(c) a condition that requires compliance with a legislative requirement, other than an optional requirement as described in regulation 4(1A)(b) or 36(2)(b) of the Building Regulations 2010 [where the minimum standards are exceeded and only apply where a condition requiring compliance is imposed];
(d) a condition that requires the disposal or conveyance of an interest in the land to a particular person (except a condition which prevents or restricts the carrying out of development until an agreement has been entered into in accordance with section 30 of the Highways Act 1980) [interest is defined];
(e) in the case of a grant of outline planning permission, a condition which reserves a determinable matter for the subsequent approval of the local planning authority [the draft regulations define determinable matter, effectively it is where details have been provided at outline stage and are not illustrative]
Regulation 2(2) would provide that:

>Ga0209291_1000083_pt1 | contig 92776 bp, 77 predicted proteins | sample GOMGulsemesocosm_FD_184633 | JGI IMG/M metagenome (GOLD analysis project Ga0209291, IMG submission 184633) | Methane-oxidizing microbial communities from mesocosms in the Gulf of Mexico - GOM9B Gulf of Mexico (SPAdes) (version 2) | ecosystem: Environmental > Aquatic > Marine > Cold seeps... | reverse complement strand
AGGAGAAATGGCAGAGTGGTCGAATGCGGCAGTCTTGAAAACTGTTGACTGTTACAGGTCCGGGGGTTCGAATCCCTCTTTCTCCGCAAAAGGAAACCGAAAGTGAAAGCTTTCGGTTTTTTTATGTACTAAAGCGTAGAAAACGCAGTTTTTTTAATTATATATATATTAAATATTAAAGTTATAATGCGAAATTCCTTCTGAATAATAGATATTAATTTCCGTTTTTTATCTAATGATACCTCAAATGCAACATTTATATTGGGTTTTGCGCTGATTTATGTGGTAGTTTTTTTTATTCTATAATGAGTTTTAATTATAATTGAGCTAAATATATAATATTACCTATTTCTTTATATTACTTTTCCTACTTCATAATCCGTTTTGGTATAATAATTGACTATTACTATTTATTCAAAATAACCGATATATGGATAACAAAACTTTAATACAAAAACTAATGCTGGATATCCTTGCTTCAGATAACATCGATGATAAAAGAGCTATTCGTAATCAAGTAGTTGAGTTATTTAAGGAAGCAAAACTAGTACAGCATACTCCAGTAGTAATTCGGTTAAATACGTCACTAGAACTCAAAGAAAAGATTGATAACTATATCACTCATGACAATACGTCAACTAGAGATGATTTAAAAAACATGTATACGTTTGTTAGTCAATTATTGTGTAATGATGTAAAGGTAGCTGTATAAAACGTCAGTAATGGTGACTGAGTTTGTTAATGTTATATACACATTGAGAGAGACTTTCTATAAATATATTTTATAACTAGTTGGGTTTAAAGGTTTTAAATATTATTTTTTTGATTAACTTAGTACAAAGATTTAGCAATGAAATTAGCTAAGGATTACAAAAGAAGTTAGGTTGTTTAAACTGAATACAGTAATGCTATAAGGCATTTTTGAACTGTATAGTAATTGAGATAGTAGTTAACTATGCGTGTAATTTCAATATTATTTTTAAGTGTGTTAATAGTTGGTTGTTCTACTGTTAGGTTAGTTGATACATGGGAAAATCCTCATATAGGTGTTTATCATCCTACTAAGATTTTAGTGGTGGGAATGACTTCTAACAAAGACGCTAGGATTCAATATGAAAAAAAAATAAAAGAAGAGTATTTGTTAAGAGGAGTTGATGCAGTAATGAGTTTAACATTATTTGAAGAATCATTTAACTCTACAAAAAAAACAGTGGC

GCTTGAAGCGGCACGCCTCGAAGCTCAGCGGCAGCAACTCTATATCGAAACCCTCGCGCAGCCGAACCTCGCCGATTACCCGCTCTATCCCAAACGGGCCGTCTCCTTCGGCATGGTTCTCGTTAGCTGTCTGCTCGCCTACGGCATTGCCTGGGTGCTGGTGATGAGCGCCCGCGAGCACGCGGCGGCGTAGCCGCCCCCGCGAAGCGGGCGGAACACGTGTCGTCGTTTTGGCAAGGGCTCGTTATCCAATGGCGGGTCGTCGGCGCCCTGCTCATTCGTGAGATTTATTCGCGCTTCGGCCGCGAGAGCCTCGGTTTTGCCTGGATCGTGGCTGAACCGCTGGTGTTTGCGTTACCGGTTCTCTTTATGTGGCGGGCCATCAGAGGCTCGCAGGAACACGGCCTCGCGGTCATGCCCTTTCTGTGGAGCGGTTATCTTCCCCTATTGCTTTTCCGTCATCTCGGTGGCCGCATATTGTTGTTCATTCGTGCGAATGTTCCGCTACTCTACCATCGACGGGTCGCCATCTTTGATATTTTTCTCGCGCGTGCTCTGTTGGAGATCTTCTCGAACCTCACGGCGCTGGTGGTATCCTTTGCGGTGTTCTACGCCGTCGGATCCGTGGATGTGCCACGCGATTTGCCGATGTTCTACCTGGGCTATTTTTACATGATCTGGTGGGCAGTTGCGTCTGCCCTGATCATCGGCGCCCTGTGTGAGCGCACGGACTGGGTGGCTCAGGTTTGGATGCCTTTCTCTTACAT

A condition which imposes costs on the applicant may only be imposed on a grant of planning permission if the costs do not make the development in question economically unviable.’
The Government indicated that it would plough on with converting the policy tests into legal ones, despite noting that many respondents (two thirds) did not support the prohibition of certain conditions, on the basis that the current policy tests and the appeals process were sufficient safeguards, and the mandatory consultation on draft regulations in the Act reflects this response.
Should procedures be put in place before the regulations come into force?
As indicatively drafted, the regulations controlling the use of conditions would apply to planning applications granted (as opposed to submitted) after a certain date. So while the regulations might allow a time lag between the regulations being made, laid and coming into force that reflects the 8, 13 or 16 week determination periods, some or all planning applications submitted before the regulations come into force could be subject to them.